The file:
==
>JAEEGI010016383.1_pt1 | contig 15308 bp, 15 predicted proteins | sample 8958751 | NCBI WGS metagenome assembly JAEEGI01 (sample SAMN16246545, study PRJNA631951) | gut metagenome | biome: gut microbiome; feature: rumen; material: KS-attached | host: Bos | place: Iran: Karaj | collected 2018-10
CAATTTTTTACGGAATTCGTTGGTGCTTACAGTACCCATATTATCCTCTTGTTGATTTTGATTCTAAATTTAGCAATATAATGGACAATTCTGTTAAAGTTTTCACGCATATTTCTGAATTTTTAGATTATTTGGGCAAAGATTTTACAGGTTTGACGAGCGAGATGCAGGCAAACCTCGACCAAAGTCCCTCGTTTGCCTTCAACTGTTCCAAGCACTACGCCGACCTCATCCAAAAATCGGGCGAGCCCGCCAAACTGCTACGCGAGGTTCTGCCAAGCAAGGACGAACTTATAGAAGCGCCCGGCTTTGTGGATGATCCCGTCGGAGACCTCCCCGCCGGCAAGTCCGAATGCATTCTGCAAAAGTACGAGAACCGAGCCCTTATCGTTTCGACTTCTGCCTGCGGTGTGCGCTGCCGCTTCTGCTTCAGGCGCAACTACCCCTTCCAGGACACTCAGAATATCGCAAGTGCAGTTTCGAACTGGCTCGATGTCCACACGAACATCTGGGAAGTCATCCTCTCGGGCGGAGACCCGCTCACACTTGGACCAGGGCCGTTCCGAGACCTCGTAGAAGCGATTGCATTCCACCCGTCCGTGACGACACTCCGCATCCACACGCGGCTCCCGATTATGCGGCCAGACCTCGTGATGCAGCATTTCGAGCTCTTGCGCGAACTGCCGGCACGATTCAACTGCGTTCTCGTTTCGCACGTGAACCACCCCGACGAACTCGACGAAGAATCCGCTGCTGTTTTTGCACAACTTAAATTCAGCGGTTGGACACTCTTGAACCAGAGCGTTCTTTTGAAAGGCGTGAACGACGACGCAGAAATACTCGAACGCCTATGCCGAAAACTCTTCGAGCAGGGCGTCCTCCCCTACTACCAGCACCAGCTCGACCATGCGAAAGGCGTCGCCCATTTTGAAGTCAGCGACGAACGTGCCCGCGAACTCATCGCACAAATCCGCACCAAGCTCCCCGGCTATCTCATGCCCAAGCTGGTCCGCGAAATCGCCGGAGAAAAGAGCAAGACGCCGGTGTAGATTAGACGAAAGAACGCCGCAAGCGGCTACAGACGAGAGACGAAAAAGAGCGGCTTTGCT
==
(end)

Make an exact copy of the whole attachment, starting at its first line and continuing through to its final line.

>JAEEGI010016383.1_pt1 | contig 15308 bp, 15 predicted proteins | sample 8958751 | NCBI WGS metagenome assembly JAEEGI01 (sample SAMN16246545, study PRJNA631951) | gut metagenome | biome: gut microbiome; feature: rumen; material: KS-attached | host: Bos | place: Iran: Karaj | collected 2018-10
CAATTTTTTACGGAATTCGTTGGTGCTTACAGTACCCATATTATCCTCTTGTTGATTTTGATTCTAAATTTAGCAATATAATGGACAATTCTGTTAAAGTTTTCACGCATATTTCTGAATTTTTAGATTATTTGGGCAAAGATTTTACAGGTTTGACGAGCGAGATGCAGGCAAACCTCGACCAAAGTCCCTCGTTTGCCTTCAACTGTTCCAAGCACTACGCCGACCTCATCCAAAAATCGGGCGAGCCCGCCAAACTGCTACGCGAGGTTCTGCCAAGCAAGGACGAACTTATAGAAGCGCCCGGCTTTGTGGATGATCCCGTCGGAGACCTCCCCGCCGGCAAGTCCGAATGCATTCTGCAAAAGTACGAGAACCGAGCCCTTATCGTTTCGACTTCTGCCTGCGGTGTGCGCTGCCGCTTCTGCTTCAGGCGCAACTACCCCTTCCAGGACACTCAGAATATCGCAAGTGCAGTTTCGAACTGGCTCGATGTCCACACGAACATCTGGGAAGTCATCCTCTCGGGCGGAGACCCGCTCACACTTGGACCAGGGCCGTTCCGAGACCTCGTAGAAGCGATTGCATTCCACCCGTCCGTGACGACACTCCGCATCCACACGCGGCTCCCGATTATGCGGCCAGACCTCGTGATGCAGCATTTCGAGCTCTTGCGCGAACTGCCGGCACGATTCAACTGCGTTCTCGTTTCGCACGTGAACCACCCCGACGAACTCGACGAAGAATCCGCTGCTGTTTTTGCACAACTTAAATTCAGCGGTTGGACACTCTTGAACCAGAGCGTTCTTTTGAAAGGCGTGAACGACGACGCAGAAATACTCGAACGCCTATGCCGAAAACTCTTCGAGCAGGGCGTCCTCCCCTACTACCAGCACCAGCTCGACCATGCGAAAGGCGTCGCCCATTTTGAAGTCAGCGACGAACGTGCCCGCGAACTCATCGCACAAATCCGCACCAAGCTCCCCGGCTATCTCATGCCCAAGCTGGTCCGCGAAATCGCCGGAGAAAAGAGCAAGACGCCGGTGTAGATTAGACGAAAGAACGCCGCAAGCGGCTACAGACGAGAGACGAAAAAGAGCGGCTTTGCT